Presentation on theme: "DNA: The Hereditary Material Deoxyribonucleic Acid (DNA) – a double-stranded polymer of nucleotides, each consisting of a deoxyribose sugar, a phosphate,"— Presentation transcript:
DNA: The Hereditary Material Deoxyribonucleic Acid (DNA) – a double-stranded polymer of nucleotides, each consisting of a deoxyribose sugar, a phosphate, and four nitrogenous bases that carries the genetic information of an organism.
The Discovery of DNA Friedrich Miescher – investigated the chemical composition of DNA using pus cells. Discovered that the nuclei of cells contain large quantities of a substance that does not act like a protein. He called this substance nuclein because it was found in the nucleus of cells.
Where do cells store hereditary info? Joachim Hammerling (1930s) Experimented on a large unicellular alga that had 3 distinct regions: foot, stalk, cap, where the nucleus was in the foot After amputations, the only region that regenerated was the foot Grafting the stalk of one species onto the foot of another, the first cap that regrew resembled the cap of A. When this cap was amputated, the caps that regrew were simlar to B Original info. In stalk A was expressed then used up.
The Location of Hereditary Material Acetabularia – one-celled green alga Experiment: Removed the cap from some cells and the foot from others.
Griffith-Avery Experiment 1.Mice injected with virulent strain of Pneumococcus bacteria died of blood poisoning 2.Mice infected with pneumococcus which looked similar to the bacteria in exp. 1 mice lived 3.Heat destroyed bacteria were injected into the mice mice lived 4.Mice injected with mix of heat destroyed bacteria and living bacteria with missing coats many mice developed disease & died blood contained normal virulent Pneum. Bacteria Conclusion: info for creating a coat was passed from the dead bacteria to the live coatless bacteria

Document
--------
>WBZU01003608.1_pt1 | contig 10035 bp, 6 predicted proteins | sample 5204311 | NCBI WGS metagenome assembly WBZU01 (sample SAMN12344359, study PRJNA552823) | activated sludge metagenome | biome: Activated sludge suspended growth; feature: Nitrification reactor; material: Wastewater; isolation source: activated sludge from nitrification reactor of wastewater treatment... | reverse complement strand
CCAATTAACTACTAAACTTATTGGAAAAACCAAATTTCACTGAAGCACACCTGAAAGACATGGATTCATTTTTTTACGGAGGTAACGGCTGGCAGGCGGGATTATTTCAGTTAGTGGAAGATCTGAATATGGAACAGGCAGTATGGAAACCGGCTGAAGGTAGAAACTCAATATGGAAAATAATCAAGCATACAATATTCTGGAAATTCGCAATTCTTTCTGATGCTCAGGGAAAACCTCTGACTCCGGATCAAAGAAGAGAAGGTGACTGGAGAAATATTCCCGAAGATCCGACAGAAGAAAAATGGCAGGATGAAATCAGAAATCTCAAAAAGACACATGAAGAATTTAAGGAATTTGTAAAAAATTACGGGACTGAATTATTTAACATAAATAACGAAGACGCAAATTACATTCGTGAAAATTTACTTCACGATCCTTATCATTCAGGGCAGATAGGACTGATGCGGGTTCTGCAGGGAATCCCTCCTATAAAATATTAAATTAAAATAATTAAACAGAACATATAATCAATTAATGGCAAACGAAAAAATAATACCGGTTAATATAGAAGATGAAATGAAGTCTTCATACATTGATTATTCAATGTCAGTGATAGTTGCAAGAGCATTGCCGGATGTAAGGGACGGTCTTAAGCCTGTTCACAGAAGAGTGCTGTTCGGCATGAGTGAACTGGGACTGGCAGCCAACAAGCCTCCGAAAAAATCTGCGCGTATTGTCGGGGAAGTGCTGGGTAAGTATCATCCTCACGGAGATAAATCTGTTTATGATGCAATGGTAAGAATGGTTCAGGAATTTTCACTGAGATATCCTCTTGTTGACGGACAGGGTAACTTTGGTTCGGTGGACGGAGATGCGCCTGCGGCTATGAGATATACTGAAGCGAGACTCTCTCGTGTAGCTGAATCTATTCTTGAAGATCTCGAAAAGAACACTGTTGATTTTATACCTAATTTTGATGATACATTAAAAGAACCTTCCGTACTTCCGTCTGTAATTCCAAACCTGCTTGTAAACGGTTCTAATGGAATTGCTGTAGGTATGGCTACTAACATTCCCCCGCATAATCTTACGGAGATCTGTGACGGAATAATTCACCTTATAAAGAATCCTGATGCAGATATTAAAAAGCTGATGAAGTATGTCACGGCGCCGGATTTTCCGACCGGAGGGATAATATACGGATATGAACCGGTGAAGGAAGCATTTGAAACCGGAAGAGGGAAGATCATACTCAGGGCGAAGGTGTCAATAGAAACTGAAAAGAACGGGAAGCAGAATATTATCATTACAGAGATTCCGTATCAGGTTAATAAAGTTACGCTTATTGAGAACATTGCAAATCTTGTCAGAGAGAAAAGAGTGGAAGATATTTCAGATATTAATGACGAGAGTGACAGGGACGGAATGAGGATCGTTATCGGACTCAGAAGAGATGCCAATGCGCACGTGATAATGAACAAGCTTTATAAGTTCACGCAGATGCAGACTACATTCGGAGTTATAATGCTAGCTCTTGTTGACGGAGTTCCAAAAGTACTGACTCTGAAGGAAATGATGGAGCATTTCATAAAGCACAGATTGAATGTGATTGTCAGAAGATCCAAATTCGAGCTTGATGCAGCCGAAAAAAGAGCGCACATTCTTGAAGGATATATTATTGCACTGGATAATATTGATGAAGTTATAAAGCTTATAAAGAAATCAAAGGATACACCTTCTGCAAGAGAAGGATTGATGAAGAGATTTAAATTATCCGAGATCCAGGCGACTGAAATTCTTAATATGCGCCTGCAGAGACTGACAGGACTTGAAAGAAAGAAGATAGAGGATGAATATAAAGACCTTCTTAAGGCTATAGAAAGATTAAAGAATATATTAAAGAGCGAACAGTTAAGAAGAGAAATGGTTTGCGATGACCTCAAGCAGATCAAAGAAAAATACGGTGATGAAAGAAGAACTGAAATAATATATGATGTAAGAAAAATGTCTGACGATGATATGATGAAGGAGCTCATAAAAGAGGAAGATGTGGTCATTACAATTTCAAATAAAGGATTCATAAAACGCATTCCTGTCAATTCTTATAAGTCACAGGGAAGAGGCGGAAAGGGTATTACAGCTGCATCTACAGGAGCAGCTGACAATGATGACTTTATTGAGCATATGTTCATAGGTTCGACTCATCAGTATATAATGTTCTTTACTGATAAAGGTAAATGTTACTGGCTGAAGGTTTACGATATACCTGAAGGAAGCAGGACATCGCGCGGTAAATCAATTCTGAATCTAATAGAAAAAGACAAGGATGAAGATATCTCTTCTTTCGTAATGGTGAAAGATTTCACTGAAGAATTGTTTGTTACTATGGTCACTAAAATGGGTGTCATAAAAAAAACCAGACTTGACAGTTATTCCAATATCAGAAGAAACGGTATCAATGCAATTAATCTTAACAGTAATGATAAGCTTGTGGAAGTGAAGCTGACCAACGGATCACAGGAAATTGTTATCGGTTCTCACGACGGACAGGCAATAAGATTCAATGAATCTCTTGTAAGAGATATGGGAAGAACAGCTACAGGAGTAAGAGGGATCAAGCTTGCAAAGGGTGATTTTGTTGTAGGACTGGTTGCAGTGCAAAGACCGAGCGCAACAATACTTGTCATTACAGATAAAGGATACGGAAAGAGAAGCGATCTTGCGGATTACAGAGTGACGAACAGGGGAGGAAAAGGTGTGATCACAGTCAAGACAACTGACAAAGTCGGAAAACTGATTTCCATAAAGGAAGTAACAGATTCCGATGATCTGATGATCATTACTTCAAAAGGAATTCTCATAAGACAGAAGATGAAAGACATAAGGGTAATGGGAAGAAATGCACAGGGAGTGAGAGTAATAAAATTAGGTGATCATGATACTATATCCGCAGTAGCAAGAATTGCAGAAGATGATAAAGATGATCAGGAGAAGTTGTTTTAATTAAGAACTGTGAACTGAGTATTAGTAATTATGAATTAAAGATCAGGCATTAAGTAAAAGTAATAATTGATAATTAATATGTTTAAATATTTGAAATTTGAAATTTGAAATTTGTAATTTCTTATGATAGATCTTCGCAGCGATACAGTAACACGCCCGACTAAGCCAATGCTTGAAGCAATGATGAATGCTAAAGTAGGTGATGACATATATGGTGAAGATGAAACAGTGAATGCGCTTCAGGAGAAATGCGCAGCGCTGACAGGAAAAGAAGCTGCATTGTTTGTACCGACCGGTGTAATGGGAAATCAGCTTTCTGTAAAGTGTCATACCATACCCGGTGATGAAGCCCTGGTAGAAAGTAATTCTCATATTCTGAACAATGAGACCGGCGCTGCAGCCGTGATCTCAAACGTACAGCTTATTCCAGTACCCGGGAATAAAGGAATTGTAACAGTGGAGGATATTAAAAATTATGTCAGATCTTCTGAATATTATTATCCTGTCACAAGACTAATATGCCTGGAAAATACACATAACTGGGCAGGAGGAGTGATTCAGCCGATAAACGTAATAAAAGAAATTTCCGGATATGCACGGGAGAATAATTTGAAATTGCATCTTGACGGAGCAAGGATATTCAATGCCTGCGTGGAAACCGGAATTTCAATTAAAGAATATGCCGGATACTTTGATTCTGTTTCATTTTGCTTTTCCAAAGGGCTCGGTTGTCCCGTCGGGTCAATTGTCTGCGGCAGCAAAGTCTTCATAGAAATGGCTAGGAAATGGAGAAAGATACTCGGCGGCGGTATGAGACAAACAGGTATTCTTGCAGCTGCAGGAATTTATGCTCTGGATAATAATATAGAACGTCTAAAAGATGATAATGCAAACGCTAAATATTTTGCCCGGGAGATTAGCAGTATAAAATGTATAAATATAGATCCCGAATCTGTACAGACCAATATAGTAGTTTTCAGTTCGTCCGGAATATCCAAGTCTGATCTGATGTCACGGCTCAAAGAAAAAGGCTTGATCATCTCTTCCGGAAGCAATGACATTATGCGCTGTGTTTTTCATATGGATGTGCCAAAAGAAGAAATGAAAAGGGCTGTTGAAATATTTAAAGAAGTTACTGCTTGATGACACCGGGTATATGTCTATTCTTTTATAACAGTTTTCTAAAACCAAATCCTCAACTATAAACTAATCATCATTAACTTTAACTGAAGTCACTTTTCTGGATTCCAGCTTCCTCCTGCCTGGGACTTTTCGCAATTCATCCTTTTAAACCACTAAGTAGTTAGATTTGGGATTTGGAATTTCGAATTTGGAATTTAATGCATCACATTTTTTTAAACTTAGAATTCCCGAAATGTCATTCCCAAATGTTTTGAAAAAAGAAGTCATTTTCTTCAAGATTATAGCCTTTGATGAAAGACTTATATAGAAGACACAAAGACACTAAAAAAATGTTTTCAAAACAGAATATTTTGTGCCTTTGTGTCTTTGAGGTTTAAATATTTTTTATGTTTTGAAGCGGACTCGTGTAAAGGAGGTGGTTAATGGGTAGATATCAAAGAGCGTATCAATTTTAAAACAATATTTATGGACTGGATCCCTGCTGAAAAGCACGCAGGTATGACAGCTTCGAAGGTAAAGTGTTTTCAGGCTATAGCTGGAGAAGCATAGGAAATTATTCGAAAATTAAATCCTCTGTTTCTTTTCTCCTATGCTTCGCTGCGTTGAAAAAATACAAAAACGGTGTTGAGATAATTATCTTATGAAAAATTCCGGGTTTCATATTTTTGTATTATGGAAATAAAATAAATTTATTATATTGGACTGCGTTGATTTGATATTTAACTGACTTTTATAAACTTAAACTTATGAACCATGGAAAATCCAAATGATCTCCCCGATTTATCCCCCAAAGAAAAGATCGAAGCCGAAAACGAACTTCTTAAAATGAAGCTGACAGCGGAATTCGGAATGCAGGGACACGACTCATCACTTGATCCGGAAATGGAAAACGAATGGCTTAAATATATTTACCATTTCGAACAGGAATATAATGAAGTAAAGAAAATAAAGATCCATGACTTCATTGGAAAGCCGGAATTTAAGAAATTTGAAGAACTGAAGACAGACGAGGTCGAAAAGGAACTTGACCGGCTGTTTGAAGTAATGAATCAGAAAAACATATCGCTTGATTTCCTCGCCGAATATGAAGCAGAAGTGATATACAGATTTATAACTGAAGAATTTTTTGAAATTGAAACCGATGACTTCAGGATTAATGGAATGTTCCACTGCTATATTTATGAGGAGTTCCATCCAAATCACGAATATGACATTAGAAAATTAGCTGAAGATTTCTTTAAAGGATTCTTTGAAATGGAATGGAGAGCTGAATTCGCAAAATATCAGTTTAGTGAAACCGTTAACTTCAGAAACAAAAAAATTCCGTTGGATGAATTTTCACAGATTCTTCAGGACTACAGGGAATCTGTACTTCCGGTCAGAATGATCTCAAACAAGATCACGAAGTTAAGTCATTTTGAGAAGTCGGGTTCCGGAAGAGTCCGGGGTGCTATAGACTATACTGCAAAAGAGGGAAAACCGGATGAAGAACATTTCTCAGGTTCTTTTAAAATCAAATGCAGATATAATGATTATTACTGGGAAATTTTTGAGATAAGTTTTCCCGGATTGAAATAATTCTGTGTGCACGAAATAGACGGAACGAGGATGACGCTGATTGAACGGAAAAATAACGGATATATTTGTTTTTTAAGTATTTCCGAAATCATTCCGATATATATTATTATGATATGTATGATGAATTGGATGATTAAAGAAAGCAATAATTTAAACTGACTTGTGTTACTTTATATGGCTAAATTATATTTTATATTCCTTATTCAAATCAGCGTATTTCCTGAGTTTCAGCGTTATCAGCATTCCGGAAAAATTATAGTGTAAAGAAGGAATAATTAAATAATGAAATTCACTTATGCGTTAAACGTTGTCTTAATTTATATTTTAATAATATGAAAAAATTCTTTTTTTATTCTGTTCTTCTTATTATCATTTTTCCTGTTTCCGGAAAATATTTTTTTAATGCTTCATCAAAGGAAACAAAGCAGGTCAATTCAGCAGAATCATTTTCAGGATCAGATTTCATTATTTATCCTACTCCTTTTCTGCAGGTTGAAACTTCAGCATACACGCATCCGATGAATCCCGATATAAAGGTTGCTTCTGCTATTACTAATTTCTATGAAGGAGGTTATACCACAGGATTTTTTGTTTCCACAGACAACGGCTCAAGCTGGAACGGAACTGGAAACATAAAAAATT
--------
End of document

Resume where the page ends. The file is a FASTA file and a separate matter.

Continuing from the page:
The Transforming Principle Oswald Avery, 1944: identified agent that passed between the bacteria as the transforming principle Hershey and Chase (1952)– experiments with a T2 bacteriophage that infects a bacterial host. Bacteriophages consist of 2 components: DNA and a protein coat. Showed that the DNA, not the protein coat, enters the bacteria.
Hershey-Chase Bacteriophages bind to the cell surface then inject their hereditary information into the cell, where new viruses are produced causing the cell to lyse. Bacteriophage DNA labelled with P-32 and protein coat labelled with S-35 Virus allowed to infect bacteria centrifuge S-35 was found in solution, P-32 found in the bacterial cell Conclusion: hereditary info. Injected into the bacterial cells was DNA
Heinz Fraenkl-Conrat (1957) Problem: some virus contain RNA not DNA The protein coat of the tobacco mosaic virus was combined with the RNA of the Homes ribgrass virus (HRV). When this virus infected tobacco plants, the leaves developed lesions symptomatic of the HRV virus RNA transfers hereditary info.